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Vascular Effects of Carvedilol Versus Metoprolol in Hypertensive Patients With Type 2 Diabetes

This study has been completed.
Information provided by (Responsible Party):
Aaron S. Kelly, Ph.D., St. Paul Heart Clinic Identifier:
First received: July 21, 2005
Last updated: November 17, 2014
Last verified: November 2014
The purpose of this study is to compare the vascular effects of two commonly used blood pressure medications, carvedilol and metoprolol in hypertensive patients with type 2 diabetes.

Condition Intervention Phase
Type 2 Diabetes Mellitus
Drug: Carvedilol
Drug: Metoprolol
Phase 4

Study Type: Interventional
Study Design: Allocation: Randomized
Intervention Model: Parallel Assignment
Masking: Double Blind (Participant, Care Provider, Investigator, Outcomes Assessor)
Primary Purpose: Prevention
Official Title: Effects of Carvedilol and Metoprolol on Endothelial Function in Hypertensive Patients With Type 2 Diabetes Mellitus

Resource links provided by NLM:

Further study details as provided by St. Paul Heart Clinic:

Primary Outcome Measures:
  • Flow Mediated Dilation [ Time Frame: change from baseline to 5 months ]
    Flow mediated dilation is a measure of endothelial function. It is measured by the percent change in artery diameter (i.e. dilation), pre and post manual artery occlusion.

Enrollment: 36
Study Start Date: June 2004
Study Completion Date: June 2006
Primary Completion Date: June 2006 (Final data collection date for primary outcome measure)
Arms Assigned Interventions
Experimental: Carvedilol
Carvedilol, orally, 25 mg, twice daily for five months
Drug: Carvedilol
25 mg twice daily for five months.
Other Name: Coreg
Active Comparator: Metoprolol
Metoprolol, orally, 200 mg, twice daily for five months.
Drug: Metoprolol
200 mg twice daily for five months.
Other Name: Lopressor

Detailed Description:
Carvedilol and metoprolol are two commonly used blood pressure medications that have both been shown to be effective in controlling hypertension. Although in the same drug class, preliminary data have shown that these medications may have different vascular effects. This study will assess which medication is better at improving artery health independent of their blood pressure lowering effects. Artery health will be assessed non-invasively by ultrasound. Certain markers of atherosclerosis found in the blood will also be measured.

Ages Eligible for Study:   30 Years to 80 Years   (Adult, Senior)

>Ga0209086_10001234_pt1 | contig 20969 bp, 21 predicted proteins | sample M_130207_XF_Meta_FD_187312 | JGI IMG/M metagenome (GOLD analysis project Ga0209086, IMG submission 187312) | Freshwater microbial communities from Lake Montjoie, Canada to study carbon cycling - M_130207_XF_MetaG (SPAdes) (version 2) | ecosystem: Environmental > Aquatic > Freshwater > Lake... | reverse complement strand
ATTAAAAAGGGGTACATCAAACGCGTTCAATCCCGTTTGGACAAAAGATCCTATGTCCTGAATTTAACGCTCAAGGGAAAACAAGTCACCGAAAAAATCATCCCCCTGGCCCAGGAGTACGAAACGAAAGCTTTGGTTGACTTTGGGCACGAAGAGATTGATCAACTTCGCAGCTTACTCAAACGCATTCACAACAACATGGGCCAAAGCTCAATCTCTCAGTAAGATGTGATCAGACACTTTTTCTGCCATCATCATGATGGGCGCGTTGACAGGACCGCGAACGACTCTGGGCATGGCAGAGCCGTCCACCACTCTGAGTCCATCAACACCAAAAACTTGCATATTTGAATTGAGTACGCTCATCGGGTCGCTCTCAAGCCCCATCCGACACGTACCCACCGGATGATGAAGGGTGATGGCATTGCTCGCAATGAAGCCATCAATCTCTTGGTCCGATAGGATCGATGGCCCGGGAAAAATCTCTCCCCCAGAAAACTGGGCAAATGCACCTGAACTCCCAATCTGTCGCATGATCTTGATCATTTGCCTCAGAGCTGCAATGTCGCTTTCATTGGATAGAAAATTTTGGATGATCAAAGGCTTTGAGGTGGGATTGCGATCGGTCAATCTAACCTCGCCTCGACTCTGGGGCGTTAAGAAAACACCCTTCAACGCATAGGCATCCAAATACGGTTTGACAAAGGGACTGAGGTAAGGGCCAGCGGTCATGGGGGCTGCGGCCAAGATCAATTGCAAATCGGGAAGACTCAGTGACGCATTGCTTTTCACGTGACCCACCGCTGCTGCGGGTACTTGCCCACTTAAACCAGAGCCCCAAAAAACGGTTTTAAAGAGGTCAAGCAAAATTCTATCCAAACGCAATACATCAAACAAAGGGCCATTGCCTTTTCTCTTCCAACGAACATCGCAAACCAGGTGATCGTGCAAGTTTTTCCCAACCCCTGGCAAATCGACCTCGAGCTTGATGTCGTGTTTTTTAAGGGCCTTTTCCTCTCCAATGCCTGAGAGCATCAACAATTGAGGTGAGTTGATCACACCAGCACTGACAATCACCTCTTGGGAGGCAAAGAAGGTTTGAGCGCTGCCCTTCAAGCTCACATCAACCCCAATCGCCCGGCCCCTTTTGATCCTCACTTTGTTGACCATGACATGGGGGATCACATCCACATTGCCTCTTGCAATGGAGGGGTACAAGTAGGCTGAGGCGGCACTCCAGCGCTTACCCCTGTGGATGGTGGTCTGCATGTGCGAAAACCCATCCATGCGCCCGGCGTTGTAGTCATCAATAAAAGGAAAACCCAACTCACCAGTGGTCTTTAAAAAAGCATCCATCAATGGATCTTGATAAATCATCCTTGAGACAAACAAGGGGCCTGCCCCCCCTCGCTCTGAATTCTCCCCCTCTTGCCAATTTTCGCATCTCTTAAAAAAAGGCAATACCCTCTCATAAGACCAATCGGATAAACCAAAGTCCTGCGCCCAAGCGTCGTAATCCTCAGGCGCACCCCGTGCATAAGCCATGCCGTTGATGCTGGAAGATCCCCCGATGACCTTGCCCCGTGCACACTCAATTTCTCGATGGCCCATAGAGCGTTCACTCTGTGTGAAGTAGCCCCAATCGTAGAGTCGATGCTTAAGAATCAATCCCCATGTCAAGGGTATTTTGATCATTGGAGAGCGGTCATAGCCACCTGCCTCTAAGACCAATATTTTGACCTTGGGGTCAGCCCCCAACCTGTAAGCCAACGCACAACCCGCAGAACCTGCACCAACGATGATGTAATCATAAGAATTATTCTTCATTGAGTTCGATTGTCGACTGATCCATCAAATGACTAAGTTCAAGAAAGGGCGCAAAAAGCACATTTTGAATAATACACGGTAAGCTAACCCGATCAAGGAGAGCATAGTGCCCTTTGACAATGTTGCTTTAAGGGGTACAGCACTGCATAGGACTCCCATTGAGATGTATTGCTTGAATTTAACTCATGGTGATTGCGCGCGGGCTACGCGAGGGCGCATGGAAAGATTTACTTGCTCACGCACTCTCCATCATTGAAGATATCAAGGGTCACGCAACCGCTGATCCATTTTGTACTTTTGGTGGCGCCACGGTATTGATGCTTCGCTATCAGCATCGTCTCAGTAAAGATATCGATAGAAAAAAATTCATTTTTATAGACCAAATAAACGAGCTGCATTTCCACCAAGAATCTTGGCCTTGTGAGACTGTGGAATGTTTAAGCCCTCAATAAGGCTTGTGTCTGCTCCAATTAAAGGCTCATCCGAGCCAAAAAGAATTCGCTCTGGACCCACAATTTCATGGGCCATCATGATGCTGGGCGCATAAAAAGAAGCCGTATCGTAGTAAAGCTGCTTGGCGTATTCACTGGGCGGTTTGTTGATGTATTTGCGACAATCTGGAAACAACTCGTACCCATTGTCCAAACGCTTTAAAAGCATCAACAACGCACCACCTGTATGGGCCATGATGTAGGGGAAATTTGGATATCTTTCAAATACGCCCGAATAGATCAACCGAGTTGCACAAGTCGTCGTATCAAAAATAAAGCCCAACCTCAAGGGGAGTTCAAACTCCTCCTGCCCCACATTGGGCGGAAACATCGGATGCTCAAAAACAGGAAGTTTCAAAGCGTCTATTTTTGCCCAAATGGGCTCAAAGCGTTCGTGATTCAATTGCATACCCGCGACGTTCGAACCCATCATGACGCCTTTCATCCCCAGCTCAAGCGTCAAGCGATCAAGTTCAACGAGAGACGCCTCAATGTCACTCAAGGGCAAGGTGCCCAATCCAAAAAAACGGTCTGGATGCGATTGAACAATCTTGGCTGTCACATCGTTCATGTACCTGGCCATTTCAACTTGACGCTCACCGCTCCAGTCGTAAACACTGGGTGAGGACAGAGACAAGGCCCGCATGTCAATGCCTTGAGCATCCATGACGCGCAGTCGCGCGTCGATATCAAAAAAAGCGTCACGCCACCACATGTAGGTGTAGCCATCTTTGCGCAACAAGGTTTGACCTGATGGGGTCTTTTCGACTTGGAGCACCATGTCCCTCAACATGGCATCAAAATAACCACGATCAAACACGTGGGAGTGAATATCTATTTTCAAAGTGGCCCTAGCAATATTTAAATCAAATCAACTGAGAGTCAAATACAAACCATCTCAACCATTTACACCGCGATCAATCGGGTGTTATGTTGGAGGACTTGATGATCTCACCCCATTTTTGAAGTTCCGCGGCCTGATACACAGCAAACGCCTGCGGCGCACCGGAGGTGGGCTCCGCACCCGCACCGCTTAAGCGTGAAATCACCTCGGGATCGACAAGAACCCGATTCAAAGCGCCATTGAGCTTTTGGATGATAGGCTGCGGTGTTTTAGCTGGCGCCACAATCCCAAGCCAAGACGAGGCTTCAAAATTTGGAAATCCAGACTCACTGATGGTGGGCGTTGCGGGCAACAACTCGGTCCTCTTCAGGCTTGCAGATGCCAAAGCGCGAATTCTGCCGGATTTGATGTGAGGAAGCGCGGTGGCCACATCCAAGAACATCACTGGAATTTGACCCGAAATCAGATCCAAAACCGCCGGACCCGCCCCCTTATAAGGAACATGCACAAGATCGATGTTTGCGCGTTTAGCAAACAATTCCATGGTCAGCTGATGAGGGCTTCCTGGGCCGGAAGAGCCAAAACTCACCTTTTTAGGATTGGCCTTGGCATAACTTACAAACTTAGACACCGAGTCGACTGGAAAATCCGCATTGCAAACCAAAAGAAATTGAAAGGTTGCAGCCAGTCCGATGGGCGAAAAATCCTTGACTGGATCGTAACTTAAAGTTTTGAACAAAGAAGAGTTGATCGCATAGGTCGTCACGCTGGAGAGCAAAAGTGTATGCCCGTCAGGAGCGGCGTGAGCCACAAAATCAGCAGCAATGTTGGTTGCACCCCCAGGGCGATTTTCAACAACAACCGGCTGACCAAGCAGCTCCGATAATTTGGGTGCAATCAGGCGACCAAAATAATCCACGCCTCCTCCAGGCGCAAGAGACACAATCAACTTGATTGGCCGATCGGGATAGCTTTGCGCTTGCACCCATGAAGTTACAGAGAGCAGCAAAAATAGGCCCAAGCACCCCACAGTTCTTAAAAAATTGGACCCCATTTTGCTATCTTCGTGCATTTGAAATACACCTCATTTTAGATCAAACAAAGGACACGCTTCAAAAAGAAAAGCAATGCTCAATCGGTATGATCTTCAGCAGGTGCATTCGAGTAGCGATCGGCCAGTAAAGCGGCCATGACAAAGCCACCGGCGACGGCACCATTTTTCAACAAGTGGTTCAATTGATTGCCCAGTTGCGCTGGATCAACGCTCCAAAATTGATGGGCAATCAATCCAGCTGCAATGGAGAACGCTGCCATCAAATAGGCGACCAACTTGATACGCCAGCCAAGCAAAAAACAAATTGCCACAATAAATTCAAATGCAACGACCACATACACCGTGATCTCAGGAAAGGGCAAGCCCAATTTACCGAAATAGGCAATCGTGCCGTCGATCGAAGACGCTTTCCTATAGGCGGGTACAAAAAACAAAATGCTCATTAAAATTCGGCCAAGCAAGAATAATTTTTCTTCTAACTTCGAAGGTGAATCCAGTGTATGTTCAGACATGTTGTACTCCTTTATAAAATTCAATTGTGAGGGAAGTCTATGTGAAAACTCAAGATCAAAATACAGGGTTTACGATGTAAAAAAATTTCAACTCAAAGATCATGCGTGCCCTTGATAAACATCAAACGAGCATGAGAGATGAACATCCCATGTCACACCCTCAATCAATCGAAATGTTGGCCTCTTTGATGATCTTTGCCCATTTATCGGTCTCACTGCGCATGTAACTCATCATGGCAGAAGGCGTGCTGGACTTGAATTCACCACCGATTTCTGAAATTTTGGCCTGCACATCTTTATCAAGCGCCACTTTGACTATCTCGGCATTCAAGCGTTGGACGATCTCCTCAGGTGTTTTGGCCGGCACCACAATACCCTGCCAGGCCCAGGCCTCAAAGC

Sexes Eligible for Study:   All
Accepts Healthy Volunteers:   No

Inclusion Criteria:

  • Age 30-80 years old
  • Documented history of type 2 diabetes
  • Stable angiotensin converting enzyme/angiotensin receptor blocker (ACE/ARB) regimen 30 days before and throughout the study period
  • Stable anti-diabetic regimen throughout the study period
  • Body mass index (BMI) between 22-45 kg/m2
  • HbA1c between 6-9% for patients on anti-diabetic treatment regimen and HbA1c between 6-8% for patients who are being controlled by diet alone
  • Screening blood pressure (BP) > 130/80 (average of 3 sitting measurements), with current medications

Exclusion Criteria:

  • Uncontrollable or symptomatic arrhythmias
  • Unstable angina
  • Sick sinus syndrome or second or third degree heart block
  • Decompensated heart failure
  • Myocardial infarction (MI) or stroke within 3 months of screening
  • Bradycardia
  • Chronic obstructive pulmonary disease (COPD) with required inhaled or oral bronchodilators or corticosteroids
  • Bronchial asthma or related bronchospastic conditions
  • New onset/diagnosed type 2 diabetes (<3 months)
  • Clinically significant renal or liver disease (creatinine >2.5 mg/dL)
  • Endocrine disorders
  • Use of anorectic or other diet drugs inconsistent with recommendations for type 2 diabetics
  • Use of beta-blockers within 3 months of screening
  • Use of corticosteroids
  • Systemic disease, including cancer, with reduced life expectancy (<12 months)
  • Psychological illness/condition that interferes with comprehension of study requirements
  • Use of an investigational drug within 30 days of entry into study
  Contacts and Locations
Choosing to participate in a study is an important personal decision. Talk with your doctor and family members or friends about deciding to join a study. To learn more about this study, you or your doctor may contact the study research staff using the Contacts provided below. For general information, see Learn About Clinical Studies.

Please refer to this study by its identifier: NCT00123604

United States, Minnesota
St. Paul Heart Clinic
St. Paul, Minnesota, United States, 55102
Sponsors and Collaborators
St. Paul Heart Clinic
Principal Investigator: Alan J Bank, M.D. St. Paul Heart Clinic
  More Information

Publications automatically indexed to this study by Identifier (NCT Number):
Responsible Party: Aaron S. Kelly, Ph.D., Senior Research Scientist, St. Paul Heart Clinic Identifier: NCT00123604     History of Changes
Other Study ID Numbers: GSK101598
Study First Received: July 21, 2005
Results First Received: June 29, 2012
Last Updated: November 17, 2014

Keywords provided by St. Paul Heart Clinic:
endothelial function

Additional relevant MeSH terms:
Diabetes Mellitus
Diabetes Mellitus, Type 2
Glucose Metabolism Disorders
Metabolic Diseases
Endocrine System Diseases
Anti-Arrhythmia Agents
Antihypertensive Agents
Autonomic Agents
Peripheral Nervous System Agents
Physiological Effects of Drugs
Adrenergic beta-1 Receptor Antagonists
Adrenergic beta-Antagonists
Adrenergic Antagonists
Adrenergic Agents
Neurotransmitter Agents
Molecular Mechanisms of Pharmacological Action
Vasodilator Agents
Adrenergic alpha-1 Receptor Antagonists
Adrenergic alpha-Antagonists processed this record on April 25, 2017